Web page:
Web-based staffing company HotGigs has released its 2007 IT Contract Workforce Report, which assesses the most in-demand skills among IT contract workers.
The report is based on nearly 2 million searches for IT contract resources conducted on the HotGigs Staffing Exchange during the fourth quarter of 2006. It reveals employer demand for 30 key IT contract skills in IT labor markets throughout the United States.
Drawing from 236,389 category searches, the No.1-ranked IT contractor skill was enterprise recourse planning (ERP) and packaged software.
Doug Berg, HotGigs CEO and founder, said this was one of the report’s most noteworthy findings.
“There’s always been a demand for development and database — the grinders, as I call it — but it was significant to see that there was that much demand for integration and ERP package software kind of folks, which is SAP, Oracle, PeopleSoft, etc.,” Berg said. “It is somewhat surprising to see how quickly these new technologies are adopted. That’s what makes it so hard for companies — you can’t say, ‘I need a person with 10 years of experience who’s an expert’ because in this case, your years of experience have nothing to do with how well you know something. That’s where certifications can really play a strong role because people can learn things so much more quickly now.”
Another significant finding was strong demand for project management IT contractor skills, which came in third with 177,818 category searches. Berg said he was surprised by this, as well.
“I’ve just seen so much moaning and groaning in the marketplace, and a lot of the projects also are not multiyear projects like they used to be back in the ’90s,” he said. “We’re looking at the average project timeline being between three and six months, which is good and bad because it breaks the projects up a lot, gives people a lot of options, but it also means that you can’t sit back on a multiyear project and assume that you’re going to have a billable engagement for that longer time frame. Project timelines and everything are moving much more quickly, and people are breaking projects up into much smaller pieces.”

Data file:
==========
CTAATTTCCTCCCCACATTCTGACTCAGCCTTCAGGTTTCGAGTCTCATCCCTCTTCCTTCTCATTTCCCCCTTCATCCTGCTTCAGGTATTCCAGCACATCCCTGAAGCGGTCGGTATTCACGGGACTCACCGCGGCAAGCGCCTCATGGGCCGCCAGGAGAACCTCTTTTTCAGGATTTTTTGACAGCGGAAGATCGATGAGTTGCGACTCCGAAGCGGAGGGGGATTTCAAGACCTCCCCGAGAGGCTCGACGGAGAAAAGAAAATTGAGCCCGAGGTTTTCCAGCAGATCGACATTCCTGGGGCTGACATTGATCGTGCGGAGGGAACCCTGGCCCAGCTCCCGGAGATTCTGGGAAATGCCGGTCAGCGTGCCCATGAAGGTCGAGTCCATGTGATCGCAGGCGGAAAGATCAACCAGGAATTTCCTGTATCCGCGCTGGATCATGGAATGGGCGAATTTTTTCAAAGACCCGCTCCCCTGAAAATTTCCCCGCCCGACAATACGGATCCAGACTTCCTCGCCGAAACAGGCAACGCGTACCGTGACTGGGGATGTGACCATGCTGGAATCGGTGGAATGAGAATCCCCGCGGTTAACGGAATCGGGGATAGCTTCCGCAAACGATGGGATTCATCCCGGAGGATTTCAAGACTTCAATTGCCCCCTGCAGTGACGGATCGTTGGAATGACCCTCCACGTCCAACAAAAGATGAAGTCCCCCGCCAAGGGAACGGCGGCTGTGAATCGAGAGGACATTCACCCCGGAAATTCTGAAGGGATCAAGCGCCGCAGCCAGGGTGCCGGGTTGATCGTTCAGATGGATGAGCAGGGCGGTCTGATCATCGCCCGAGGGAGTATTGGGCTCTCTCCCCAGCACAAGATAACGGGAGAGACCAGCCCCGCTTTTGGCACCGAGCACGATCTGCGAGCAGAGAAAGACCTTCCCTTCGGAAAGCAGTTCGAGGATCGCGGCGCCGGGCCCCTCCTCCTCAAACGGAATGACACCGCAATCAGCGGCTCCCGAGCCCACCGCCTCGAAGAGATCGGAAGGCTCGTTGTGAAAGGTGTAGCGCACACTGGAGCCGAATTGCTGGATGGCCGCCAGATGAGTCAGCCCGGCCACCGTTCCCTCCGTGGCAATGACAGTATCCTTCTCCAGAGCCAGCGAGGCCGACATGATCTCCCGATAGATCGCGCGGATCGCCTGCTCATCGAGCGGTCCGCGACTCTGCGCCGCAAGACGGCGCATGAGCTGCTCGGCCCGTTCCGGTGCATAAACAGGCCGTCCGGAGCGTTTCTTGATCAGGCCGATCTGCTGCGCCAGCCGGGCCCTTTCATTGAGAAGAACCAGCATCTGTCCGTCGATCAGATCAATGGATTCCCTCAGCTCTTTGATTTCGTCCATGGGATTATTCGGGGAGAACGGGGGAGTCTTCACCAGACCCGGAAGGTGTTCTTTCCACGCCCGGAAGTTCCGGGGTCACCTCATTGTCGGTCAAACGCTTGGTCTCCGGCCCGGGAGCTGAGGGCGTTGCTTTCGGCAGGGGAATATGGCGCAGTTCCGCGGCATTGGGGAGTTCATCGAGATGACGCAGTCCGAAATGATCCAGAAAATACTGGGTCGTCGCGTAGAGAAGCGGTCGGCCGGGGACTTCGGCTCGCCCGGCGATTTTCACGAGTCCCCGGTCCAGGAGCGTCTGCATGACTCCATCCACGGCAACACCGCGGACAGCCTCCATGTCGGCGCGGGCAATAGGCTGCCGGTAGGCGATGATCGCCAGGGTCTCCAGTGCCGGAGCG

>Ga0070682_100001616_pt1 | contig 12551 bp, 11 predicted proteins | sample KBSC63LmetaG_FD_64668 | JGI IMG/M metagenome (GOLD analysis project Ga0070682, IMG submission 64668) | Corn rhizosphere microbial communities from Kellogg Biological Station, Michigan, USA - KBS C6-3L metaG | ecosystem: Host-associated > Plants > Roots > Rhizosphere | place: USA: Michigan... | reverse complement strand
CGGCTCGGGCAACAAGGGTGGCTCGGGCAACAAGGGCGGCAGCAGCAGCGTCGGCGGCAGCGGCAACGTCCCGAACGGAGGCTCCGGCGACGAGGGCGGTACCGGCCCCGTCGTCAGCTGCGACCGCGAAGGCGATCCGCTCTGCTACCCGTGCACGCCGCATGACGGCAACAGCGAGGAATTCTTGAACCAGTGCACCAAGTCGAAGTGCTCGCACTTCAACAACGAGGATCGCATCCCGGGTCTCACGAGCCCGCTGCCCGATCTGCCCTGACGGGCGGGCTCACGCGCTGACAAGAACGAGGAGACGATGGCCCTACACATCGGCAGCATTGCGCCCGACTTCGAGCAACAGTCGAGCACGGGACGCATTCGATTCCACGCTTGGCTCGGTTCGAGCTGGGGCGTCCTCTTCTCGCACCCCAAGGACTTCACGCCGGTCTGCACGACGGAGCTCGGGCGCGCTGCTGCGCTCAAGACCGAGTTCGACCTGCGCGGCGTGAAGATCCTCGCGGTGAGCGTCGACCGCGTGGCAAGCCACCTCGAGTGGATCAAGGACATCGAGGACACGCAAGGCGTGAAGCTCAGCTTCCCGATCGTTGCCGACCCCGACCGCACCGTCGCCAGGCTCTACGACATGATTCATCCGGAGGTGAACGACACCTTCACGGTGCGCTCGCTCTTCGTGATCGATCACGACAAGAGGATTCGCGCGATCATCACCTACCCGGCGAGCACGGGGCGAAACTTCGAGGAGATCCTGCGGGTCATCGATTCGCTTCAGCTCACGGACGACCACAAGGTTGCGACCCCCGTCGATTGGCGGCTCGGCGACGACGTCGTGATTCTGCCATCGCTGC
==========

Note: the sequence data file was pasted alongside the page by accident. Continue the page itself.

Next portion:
To some extent, whether an IT contractor skill is hot depends on companies’ levels of comfort in farming out that need to a contractor, and project management’s high rank as an IT contractor skill indicates companies are comfortable handing this role to an outsider.
“A lot of the times, people bring in project managers, frankly, because the project either went off course, or the politics of the project get in the way of someone being faithful to making sure the project gets done on time and on budget,” Berg said. “They end up parachuting someone in who will be the person who’s loyal to the project itself and less concerned with who gets to work on it, when they get to work on it — that sort of thing.”
The same level of comfort does not seem to be present regarding security. Although it’s the hottest issue in IT, the report found security ranked 19th among IT contractor skills, with just 31,786 category searches.
“The problem is most companies don’t want to hire an outside contractor to do their security,” Berg said. “They want to hire an internal expert who’s going to not only put best practices in place but do it in a way that the outside world doesn’t know what’s going on.”
He said, however, that security is gaining traction among IT contractor skill sets.
“In the report last year, it was in the mid to high 20s,” Berg said. “That one is moving up fairly quickly.”